Just about everyone who manages projects will agree that having a simple way to do so is a great idea. And there are many software systems out there that promise to do just that. Yet ask organizations about project management software adoption and many will complain about workers refusing or being hesitant to use the software or certain (often crucial) features.
We asked dozens of project management professionals why project management software often fails to live up to expectations. Here are their top 10 tips for how to get the most out of your project management system – and ensure teams are properly using it.
1. Find a project management system that’s right for your organization (and budget). “There are hundreds of project management (PM) systems out there, and some of them are quite a bit more complicated than others,” says Julie Titterington, project management reviewer and managing editor, Merchant Maverick, which reviews, rates and compares software. “If all you’re looking for is a basic tool to manage tasks, streamline communication and share files, then steer clear from programs that offer lots of extras,” she advises.
“Features like reporting and resource management may [seem] overwhelming to your team,” she says. “And the more intimidated they feel, the less likely they will be to actually use the software. [So] find a [system] that meets your needs, but don’t spend more than you need to on flashy and unnecessary features.”
“Many companies stumble with adopting project management solutions because the software is intrinsically hard to use,” says Scott Bales, director of Solutions Engineering at Replicon, a provider of timesheet management software. “Businesses should find a solution where workflow and configurability feel intuitive, and it has built-in intelligence that anticipates what you need to get your work done,” he says. “The best software gives you a comprehensive set of functions that can be easily added to over time.”
If you have a small or no budget, “define your goals and objectives and see if there are any free PM solutions which satisfy them,” says Victoria Kartunova, marketing manager, Bitrix24, a social collaboration and communications platform. “Besides Bitrix24 there are, for instance, Trello, Asana, Freedcamp. For a thorough feature comparison, you can study this table on Wikipedia.”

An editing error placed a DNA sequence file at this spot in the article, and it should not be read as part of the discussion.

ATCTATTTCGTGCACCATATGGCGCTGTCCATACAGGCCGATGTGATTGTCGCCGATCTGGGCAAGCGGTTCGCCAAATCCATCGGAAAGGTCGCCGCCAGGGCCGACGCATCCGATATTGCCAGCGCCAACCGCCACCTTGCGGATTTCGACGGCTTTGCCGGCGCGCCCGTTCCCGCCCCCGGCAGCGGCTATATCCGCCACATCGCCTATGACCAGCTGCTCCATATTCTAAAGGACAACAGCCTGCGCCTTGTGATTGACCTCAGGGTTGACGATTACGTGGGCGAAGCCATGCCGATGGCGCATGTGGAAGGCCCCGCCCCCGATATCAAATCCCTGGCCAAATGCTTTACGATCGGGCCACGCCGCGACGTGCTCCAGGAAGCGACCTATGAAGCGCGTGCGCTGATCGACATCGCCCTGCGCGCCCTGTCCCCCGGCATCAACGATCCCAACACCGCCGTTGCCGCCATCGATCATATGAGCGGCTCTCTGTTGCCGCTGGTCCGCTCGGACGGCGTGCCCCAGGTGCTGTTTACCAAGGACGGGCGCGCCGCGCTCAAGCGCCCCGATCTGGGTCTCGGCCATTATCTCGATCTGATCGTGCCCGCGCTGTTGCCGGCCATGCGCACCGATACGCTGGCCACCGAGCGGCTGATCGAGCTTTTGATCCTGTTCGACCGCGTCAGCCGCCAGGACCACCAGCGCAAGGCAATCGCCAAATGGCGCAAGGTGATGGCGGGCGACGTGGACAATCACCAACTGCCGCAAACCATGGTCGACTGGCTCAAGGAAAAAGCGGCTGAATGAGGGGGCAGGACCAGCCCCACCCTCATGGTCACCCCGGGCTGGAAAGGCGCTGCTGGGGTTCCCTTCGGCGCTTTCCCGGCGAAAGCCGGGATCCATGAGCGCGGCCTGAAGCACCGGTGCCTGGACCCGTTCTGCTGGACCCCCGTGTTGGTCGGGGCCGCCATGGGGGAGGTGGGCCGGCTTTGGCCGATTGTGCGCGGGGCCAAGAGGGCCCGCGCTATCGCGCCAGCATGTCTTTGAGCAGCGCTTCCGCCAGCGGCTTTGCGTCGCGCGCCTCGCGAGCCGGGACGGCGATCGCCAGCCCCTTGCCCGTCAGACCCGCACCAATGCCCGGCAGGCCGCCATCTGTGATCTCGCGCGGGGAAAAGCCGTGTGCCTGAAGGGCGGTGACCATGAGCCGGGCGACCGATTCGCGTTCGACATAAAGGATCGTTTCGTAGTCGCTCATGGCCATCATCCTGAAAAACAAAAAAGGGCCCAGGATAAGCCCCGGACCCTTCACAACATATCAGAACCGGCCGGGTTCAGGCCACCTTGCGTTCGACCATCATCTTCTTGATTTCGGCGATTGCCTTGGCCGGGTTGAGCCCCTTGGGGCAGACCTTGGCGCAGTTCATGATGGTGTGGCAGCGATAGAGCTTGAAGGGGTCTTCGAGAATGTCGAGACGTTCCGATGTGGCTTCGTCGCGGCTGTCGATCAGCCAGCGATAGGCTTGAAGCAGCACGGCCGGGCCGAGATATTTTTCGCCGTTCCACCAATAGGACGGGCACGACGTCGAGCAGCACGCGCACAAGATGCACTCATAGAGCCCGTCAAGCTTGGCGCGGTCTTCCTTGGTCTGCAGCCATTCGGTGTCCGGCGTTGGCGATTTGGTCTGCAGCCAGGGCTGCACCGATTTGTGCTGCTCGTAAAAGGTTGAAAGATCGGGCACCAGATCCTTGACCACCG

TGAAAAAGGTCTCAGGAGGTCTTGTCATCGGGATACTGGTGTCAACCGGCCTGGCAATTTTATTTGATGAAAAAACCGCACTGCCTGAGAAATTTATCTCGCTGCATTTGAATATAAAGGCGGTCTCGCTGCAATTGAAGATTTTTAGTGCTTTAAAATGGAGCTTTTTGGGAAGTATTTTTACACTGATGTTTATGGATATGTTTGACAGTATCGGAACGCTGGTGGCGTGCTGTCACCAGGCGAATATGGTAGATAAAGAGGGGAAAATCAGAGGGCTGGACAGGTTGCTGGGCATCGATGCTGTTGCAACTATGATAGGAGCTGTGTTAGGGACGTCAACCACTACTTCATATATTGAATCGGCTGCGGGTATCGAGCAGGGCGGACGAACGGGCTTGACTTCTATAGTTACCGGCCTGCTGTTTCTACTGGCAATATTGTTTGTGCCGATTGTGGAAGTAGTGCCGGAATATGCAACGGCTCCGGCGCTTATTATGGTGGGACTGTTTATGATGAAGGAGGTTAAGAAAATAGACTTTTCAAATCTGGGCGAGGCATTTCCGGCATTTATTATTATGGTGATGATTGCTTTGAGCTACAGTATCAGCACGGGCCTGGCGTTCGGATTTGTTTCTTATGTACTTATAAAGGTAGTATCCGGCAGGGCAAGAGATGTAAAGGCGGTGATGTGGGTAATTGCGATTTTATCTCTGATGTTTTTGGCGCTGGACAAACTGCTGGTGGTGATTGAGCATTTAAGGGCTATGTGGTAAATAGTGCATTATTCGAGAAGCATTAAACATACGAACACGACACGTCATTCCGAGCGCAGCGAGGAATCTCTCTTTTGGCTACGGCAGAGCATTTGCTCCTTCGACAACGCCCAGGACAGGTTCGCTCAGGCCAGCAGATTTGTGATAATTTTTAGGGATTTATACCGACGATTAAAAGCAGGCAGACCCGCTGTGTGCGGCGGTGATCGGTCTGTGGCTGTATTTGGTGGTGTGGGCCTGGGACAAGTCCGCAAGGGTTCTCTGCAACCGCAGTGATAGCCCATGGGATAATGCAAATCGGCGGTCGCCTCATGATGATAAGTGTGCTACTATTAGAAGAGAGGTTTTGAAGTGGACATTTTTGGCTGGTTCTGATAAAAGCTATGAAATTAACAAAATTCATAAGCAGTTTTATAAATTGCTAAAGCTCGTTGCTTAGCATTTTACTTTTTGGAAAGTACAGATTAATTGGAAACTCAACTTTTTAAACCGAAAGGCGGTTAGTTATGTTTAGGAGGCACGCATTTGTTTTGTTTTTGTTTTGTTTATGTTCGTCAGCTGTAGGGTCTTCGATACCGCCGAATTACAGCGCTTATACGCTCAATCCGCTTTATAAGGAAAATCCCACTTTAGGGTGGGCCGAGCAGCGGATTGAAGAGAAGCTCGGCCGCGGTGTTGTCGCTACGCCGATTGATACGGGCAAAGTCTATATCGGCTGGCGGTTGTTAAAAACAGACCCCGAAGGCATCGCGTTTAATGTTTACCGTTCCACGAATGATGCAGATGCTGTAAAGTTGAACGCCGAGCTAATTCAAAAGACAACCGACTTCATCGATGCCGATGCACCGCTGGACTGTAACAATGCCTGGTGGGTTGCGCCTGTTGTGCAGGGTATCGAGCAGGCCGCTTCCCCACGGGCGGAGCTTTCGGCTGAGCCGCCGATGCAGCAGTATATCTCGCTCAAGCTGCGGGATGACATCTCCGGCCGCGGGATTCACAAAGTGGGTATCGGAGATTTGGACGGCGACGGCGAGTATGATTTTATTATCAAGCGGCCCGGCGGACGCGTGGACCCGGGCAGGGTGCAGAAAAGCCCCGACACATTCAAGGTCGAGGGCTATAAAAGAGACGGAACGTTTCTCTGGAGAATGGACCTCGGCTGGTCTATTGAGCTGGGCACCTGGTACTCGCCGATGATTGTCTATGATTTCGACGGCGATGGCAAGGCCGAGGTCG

Whichever project management tool you decide to go with, “give your prospective system a thorough test drive to ensure that the solution is simple and requires minimal support from IT to make everyone’s lives easier,” says Bales.
2. Don’t forget about mobility. “Choose a platform that is mobile optimized to allow your team to be more productive and efficient [wherever they are],” says Stuart Barr, COO, HighQ, an enterprise collaboration platform. “A mobile-optimized platform means employees can use their smartphones and tablets to access files and information and collaborate. They can be anywhere in the world, in any time zone and they will still be able to access the information they need,” he explains. “This gives your team the flexibility to work remotely and boosts productivity by providing more opportunities to be able to get work done.”
3. Make sure the software can integrate with other key applications (if applicable). “For most companies, capturing data in dedicated project management software is only part of a total solution,” says Replicon’s Bales. “Sharing that data with other apps completes the cycle. This can be critical for project costing and expense reimbursement, payroll and other processes,” he says. Fortunately, “most cloud-based project tracking software includes out-of-the-box data sharing, typically supplied for applications such as Microsoft Project, QuickBooks and others.”